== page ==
Nenahnezad, N.M., Man Pleads Guilty
to Federal Arson Charge
Defendant Prosecuted as Part of Federal Initiative to Address
the Epidemic Incidence of Violence Against Native Women
ALBUQUERQUE – Gregory Bitsilly, 28, an enrolled member of the Navajo Nation who resides in Nenahnezad, N.M., pleaded guilty this morning to an indictment charging him with arson under a plea agreement with the U.S. Attorney’s Office.
Bitsilly was arrested in March 2014, on a criminal complaint charging him with arson. He was indicted on that same charge in April 2014. According to court filings, Bitsilly set fire to the residence he shared with his wife and children on March 24, 2014, because his wife was attempting to leave him for being physically abusive. The residence and its contents were a total loss.
During today’s proceedings, Bitsilly admitted willfully and maliciously setting fire to the home he resided in with his wife and children on March 24, 2014.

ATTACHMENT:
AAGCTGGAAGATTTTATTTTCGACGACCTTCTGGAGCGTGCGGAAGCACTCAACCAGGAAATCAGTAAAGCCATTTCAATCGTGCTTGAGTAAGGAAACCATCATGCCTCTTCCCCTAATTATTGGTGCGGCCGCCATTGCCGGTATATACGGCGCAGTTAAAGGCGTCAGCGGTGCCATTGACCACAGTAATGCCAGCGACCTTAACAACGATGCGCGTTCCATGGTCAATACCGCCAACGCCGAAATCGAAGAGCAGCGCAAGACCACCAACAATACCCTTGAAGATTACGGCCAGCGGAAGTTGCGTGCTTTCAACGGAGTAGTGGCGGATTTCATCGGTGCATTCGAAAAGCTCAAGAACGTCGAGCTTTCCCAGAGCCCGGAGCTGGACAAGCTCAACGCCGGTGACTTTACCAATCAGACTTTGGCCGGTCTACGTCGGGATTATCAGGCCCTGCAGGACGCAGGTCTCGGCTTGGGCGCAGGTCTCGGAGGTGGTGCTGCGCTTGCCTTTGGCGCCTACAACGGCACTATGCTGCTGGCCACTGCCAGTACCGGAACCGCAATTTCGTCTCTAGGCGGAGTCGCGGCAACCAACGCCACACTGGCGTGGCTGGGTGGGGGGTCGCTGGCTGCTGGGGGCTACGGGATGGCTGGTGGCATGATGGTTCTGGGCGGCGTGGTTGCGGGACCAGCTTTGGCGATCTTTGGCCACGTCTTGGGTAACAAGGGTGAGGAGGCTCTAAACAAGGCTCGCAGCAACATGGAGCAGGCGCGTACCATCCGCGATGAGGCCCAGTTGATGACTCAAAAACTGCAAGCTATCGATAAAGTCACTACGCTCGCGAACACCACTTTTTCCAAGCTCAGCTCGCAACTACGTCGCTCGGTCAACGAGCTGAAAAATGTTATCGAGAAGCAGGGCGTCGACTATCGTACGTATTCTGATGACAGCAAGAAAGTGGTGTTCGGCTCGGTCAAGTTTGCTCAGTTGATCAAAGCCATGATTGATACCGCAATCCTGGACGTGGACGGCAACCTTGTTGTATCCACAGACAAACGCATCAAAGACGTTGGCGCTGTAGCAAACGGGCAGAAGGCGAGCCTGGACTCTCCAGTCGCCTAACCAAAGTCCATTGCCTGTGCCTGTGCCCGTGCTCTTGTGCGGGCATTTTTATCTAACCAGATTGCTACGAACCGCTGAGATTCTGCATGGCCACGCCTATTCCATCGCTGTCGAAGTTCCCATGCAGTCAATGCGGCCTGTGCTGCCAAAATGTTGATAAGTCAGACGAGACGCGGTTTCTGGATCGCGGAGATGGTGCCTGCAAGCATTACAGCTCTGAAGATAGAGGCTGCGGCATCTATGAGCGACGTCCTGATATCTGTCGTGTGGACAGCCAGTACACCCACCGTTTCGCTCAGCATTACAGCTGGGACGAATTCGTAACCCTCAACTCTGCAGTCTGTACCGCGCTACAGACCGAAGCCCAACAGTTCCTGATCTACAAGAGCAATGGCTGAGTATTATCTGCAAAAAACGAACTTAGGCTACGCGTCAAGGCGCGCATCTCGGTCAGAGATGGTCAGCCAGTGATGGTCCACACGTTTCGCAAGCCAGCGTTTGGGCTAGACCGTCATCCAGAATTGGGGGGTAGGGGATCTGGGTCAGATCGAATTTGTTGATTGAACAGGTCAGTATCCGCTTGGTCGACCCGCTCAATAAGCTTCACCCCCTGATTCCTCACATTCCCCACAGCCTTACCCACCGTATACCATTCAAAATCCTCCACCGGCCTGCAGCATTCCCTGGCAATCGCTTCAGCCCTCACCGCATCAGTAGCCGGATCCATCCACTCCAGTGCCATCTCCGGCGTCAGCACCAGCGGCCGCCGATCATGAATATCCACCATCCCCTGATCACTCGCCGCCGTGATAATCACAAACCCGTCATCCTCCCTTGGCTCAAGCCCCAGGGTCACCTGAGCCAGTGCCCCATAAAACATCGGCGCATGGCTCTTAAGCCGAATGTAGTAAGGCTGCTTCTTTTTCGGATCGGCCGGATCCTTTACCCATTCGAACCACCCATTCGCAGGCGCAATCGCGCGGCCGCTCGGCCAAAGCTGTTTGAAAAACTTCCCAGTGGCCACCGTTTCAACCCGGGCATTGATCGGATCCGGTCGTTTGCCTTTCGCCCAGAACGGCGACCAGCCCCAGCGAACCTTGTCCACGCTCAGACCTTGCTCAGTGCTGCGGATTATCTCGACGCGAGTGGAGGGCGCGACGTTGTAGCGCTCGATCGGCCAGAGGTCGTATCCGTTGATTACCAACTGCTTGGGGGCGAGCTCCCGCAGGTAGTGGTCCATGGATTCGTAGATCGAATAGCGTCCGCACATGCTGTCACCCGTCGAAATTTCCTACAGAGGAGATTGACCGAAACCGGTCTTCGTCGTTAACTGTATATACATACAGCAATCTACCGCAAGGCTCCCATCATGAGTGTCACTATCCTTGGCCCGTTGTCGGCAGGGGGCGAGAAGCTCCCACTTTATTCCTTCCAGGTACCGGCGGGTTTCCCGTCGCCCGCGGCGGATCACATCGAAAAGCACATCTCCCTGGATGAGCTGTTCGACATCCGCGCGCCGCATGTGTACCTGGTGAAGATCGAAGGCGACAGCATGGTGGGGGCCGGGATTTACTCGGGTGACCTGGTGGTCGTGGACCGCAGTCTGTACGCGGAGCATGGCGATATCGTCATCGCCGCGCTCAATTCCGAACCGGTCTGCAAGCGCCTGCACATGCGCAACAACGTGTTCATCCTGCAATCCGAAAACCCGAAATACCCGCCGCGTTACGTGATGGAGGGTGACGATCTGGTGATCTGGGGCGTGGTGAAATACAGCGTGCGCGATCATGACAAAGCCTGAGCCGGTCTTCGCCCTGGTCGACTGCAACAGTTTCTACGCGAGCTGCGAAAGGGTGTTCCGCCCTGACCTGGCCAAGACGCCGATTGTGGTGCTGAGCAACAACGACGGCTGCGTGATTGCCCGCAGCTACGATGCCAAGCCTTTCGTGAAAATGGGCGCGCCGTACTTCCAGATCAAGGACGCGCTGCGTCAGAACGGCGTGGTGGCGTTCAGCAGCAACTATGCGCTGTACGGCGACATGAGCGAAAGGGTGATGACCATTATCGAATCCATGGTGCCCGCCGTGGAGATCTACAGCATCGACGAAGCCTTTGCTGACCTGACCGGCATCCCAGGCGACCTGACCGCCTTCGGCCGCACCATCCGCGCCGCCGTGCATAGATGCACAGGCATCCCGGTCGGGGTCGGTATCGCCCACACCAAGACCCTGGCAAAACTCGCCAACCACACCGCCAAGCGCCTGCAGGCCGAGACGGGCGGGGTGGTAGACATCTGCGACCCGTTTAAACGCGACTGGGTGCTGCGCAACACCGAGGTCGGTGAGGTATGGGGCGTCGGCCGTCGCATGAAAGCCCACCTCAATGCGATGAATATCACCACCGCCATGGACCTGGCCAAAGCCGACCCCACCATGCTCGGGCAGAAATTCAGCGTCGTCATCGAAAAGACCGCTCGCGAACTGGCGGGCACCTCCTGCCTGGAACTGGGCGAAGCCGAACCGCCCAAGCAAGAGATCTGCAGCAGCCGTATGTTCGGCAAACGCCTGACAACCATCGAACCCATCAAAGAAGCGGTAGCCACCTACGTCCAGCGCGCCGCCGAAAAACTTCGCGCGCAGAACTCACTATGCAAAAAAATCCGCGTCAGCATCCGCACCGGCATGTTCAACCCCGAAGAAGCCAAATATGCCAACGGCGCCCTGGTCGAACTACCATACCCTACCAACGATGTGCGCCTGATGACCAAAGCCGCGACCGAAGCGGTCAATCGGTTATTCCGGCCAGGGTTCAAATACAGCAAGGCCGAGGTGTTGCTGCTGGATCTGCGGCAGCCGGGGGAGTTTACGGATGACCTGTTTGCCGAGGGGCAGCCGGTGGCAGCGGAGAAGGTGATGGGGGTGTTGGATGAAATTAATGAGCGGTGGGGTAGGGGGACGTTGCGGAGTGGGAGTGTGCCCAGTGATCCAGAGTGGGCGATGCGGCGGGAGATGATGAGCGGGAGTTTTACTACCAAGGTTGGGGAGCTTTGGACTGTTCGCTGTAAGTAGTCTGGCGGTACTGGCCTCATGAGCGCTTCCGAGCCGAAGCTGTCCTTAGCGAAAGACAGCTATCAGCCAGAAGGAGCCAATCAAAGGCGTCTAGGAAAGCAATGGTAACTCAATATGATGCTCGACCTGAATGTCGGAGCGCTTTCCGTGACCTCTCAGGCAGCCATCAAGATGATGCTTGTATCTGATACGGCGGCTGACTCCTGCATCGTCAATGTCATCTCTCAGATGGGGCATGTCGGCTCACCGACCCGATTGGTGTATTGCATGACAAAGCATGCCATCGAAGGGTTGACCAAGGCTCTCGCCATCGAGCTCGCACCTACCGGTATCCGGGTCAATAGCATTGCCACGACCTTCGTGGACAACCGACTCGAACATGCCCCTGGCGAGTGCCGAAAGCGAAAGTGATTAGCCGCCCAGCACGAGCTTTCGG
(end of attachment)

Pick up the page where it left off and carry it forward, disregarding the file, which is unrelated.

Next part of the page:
Under the terms of his plea agreement, Bitsilly will be sentenced to a federal prison term within the range of 24 to 40 months followed by a term of supervised release to be determined by the court. Bitsilly has been in federal custody since his arrest and remains detained pending his sentencing hearing, which has yet to be scheduled.
This case was investigated by the Farmington office of the FBI and the Shiprock Division of the Navajo Nation Division of Public Safety and is being prosecuted by Special Assistant U.S. Attorney David Adams. It was brought pursuant to the Tribal Special Assistant U.S. Attorney (Tribal SAUSA) Pilot Project in the District of New Mexico which is sponsored by the Justice Department’s Office on Violence Against Women under a grant administered by the Pueblo of Laguna. The Tribal SAUSA Pilot Project seeks to train tribal prosecutors in federal law, procedure and investigative techniques to increase the likelihood that every viable violent offense against Native women is prosecuted in either federal court or tribal court, or both. The Tribal SAUSA Pilot Project was largely driven by input gathered from annual tribal consultations on violence against women, and is another step in the Justice Department's on-going efforts to increase engagement, coordination and action on public safety in tribal communities.